A member of the original photography team describes one of their main resentments as a sense that “De Bont didn’t know what he wanted till he saw it. He would shoot one direction, with all the equipment behind the view of the camera, and then he’d want to shoot in the other direction right away and we’d have to move [everything] and he’d get angry that we took too long…And it was always everybody else’s fault, never his.”
De Bont professes no animus toward Burgess’ crew, but he doesn’t share their view. “We had to make schedules for at least three different scenes every day, because the weather changed that often,” the director says. “Don had trouble adjusting to that.” Burgess’ crew insists that if anything, their man has a reputation for quickness; apparently he shortened the recent Executive Decision shoot schedule after being brought in to back up another cinematographer. Regardless, counters De Bont, “the studio was unhappy that we didn’t get more done, and they kind of [gave] me an ultimatum: Either you start taking scenes out, which I didn’t want to do in particular, or you get on schedule.”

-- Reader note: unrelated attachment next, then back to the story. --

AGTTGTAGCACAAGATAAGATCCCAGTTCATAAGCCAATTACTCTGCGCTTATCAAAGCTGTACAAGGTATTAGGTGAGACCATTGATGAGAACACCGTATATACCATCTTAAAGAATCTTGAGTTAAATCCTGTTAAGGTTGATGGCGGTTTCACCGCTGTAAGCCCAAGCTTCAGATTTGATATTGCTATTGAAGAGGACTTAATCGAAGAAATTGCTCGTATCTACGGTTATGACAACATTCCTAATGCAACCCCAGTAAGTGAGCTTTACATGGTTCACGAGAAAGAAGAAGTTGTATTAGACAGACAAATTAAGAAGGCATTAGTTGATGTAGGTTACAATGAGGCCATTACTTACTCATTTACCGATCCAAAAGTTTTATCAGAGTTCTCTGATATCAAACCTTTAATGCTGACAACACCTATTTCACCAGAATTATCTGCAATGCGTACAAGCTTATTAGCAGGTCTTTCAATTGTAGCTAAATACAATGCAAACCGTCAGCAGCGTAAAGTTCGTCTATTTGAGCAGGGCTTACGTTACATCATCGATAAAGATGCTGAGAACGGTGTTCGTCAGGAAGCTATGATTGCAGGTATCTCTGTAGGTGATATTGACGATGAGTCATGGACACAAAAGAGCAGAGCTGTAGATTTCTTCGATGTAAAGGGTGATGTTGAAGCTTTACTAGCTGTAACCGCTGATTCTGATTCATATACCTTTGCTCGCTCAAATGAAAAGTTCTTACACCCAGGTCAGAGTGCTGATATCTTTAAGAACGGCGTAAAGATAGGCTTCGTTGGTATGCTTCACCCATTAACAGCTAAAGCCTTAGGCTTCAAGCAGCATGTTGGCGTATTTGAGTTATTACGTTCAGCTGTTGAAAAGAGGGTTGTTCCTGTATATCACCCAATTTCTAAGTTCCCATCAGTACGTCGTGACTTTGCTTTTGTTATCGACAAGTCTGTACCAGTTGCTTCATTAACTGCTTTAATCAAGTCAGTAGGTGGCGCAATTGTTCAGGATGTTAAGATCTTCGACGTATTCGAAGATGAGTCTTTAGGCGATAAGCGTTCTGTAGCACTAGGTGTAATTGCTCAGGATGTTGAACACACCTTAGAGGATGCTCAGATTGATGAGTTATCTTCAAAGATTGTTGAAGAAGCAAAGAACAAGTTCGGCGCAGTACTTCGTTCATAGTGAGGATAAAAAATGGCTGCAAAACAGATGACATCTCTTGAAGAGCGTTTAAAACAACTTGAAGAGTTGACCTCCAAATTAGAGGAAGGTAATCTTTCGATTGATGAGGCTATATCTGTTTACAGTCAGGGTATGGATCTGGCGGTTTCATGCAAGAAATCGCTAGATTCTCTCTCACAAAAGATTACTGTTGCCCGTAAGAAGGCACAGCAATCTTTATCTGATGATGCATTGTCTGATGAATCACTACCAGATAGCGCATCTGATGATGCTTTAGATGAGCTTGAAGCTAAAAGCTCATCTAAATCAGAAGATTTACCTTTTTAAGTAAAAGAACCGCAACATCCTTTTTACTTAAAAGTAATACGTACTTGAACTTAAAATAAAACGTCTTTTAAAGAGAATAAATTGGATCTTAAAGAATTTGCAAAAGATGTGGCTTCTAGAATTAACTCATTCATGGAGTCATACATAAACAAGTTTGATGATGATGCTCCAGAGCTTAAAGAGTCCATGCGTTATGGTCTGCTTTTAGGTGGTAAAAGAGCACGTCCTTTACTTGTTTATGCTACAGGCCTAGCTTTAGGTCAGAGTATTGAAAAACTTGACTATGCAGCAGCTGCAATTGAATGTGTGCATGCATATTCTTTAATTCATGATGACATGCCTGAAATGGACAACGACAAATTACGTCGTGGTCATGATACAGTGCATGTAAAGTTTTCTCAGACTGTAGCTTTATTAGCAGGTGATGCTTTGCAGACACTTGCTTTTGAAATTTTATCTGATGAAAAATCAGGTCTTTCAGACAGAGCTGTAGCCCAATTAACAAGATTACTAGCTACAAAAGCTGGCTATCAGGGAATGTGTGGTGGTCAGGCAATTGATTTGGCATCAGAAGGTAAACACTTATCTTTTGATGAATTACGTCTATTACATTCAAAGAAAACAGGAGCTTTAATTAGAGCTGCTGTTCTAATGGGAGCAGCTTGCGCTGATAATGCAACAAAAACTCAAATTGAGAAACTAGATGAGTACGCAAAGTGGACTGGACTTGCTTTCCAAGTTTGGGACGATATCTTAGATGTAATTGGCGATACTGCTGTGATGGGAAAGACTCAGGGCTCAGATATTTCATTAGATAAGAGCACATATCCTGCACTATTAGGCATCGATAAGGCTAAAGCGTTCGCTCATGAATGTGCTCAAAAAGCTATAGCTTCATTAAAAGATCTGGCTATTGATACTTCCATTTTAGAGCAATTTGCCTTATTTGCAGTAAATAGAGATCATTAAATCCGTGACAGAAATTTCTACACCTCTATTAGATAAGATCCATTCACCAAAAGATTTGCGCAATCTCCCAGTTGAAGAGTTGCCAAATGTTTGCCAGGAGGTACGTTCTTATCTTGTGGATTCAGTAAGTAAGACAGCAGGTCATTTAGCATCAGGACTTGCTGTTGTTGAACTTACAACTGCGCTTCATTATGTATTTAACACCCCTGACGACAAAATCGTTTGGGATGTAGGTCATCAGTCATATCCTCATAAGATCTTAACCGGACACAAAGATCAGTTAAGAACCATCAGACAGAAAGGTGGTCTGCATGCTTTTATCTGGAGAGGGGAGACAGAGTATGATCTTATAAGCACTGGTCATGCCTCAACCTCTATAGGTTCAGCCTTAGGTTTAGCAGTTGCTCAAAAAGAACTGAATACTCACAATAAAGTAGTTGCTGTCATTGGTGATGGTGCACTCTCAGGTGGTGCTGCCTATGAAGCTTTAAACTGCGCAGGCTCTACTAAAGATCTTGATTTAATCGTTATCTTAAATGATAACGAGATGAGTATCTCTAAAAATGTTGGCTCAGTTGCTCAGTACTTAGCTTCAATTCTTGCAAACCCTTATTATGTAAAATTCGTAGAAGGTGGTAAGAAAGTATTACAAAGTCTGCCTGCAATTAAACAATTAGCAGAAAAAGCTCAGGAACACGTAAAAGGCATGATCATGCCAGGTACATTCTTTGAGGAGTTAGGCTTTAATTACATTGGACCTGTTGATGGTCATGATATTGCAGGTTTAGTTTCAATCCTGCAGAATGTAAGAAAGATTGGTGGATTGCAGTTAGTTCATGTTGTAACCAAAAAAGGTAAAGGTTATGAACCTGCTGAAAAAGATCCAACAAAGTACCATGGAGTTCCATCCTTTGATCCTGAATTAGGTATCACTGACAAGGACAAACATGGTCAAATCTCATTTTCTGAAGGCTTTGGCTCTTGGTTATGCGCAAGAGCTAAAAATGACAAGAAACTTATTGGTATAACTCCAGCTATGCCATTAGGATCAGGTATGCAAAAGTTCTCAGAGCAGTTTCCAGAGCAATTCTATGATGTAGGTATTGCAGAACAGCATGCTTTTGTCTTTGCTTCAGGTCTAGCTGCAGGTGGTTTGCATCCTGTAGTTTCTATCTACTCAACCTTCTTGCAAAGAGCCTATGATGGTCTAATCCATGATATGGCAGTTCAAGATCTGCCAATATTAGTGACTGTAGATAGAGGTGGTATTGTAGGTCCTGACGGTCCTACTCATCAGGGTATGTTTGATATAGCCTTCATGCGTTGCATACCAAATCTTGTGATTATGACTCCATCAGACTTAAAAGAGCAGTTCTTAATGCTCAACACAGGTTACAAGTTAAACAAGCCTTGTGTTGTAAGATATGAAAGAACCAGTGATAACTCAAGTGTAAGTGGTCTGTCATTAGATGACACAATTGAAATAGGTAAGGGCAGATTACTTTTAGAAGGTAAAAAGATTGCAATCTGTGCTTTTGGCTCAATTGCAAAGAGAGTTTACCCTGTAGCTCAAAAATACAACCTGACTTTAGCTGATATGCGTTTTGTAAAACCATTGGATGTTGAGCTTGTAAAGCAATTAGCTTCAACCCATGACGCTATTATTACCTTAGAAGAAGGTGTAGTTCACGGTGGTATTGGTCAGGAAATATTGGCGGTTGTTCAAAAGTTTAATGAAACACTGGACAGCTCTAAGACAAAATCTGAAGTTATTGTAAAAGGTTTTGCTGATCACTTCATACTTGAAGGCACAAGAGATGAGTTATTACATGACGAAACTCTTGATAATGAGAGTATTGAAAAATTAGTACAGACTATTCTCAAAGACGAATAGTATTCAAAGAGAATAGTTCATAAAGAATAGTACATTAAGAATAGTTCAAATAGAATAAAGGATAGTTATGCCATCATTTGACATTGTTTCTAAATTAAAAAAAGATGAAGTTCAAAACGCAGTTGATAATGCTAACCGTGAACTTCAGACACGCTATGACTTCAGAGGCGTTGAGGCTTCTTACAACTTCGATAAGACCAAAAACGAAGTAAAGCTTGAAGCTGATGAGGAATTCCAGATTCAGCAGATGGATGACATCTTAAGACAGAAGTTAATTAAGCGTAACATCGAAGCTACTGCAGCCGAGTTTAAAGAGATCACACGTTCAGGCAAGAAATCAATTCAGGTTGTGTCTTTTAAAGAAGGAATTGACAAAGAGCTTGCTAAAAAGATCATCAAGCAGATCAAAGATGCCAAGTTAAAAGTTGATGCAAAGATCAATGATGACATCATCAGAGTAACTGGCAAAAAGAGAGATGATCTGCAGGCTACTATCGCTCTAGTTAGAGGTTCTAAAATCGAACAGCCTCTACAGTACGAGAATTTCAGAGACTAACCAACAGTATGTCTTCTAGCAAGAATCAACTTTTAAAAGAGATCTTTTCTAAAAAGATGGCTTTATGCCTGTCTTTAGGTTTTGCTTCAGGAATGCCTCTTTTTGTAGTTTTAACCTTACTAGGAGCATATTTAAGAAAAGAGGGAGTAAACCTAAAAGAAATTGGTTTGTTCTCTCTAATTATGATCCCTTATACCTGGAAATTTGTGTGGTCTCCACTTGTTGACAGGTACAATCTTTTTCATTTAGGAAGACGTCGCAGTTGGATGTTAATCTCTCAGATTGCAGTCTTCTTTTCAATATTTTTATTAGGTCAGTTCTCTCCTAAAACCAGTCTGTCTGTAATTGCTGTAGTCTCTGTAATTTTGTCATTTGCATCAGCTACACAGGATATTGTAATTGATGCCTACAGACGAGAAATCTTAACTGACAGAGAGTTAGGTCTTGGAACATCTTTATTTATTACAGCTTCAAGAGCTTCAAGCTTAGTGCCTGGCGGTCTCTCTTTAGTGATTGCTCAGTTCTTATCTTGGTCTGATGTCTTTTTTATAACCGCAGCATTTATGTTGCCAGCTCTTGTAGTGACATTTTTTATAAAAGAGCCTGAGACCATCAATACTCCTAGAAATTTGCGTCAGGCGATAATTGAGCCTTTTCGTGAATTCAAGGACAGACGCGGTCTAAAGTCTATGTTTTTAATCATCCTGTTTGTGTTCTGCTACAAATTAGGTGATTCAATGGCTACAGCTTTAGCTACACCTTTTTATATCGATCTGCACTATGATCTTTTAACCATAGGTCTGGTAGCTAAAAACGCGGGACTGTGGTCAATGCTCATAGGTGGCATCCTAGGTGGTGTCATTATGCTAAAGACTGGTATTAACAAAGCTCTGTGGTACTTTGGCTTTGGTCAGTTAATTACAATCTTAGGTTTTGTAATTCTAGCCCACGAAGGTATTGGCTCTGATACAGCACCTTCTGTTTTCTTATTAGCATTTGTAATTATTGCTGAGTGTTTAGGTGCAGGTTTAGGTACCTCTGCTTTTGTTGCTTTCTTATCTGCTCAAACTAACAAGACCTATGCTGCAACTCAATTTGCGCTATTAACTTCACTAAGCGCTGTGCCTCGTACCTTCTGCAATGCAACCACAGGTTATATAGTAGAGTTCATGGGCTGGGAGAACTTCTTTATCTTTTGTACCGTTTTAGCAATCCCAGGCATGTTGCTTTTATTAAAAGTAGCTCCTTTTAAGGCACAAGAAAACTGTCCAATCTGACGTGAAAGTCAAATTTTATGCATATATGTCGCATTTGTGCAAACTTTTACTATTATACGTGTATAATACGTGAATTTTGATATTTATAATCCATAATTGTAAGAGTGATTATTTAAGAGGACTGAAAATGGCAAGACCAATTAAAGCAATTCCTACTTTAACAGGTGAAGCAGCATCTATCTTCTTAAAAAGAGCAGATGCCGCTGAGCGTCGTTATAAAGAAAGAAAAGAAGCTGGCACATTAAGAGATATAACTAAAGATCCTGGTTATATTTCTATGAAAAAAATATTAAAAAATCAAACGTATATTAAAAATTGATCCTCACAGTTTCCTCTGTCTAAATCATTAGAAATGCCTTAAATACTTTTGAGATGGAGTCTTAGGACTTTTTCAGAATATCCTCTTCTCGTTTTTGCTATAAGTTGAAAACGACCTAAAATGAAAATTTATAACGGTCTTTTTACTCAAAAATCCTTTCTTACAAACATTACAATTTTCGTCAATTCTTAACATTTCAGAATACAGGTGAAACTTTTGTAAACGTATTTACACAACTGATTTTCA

By the time De Bont knocked over a camera assistant who had missed a cue — an easy mistake, say Burgess partisans, given the multiple camera setups and constant, deafening wind-machine noise on the set — the Burgess-De Bont alliance was finished. The divorce announcement shocked the cast. “We were blindsided,” says Hunt, “because the conflicts, to both men’s credit, were kept away from us.” Burgess and his camera operators, assistants, and grips stayed one week more while a replacement was found in Jack N. Green, a steady hand on many Clint Eastwood films, including The Bridges of Madison County, A Perfect World, and Unforgiven.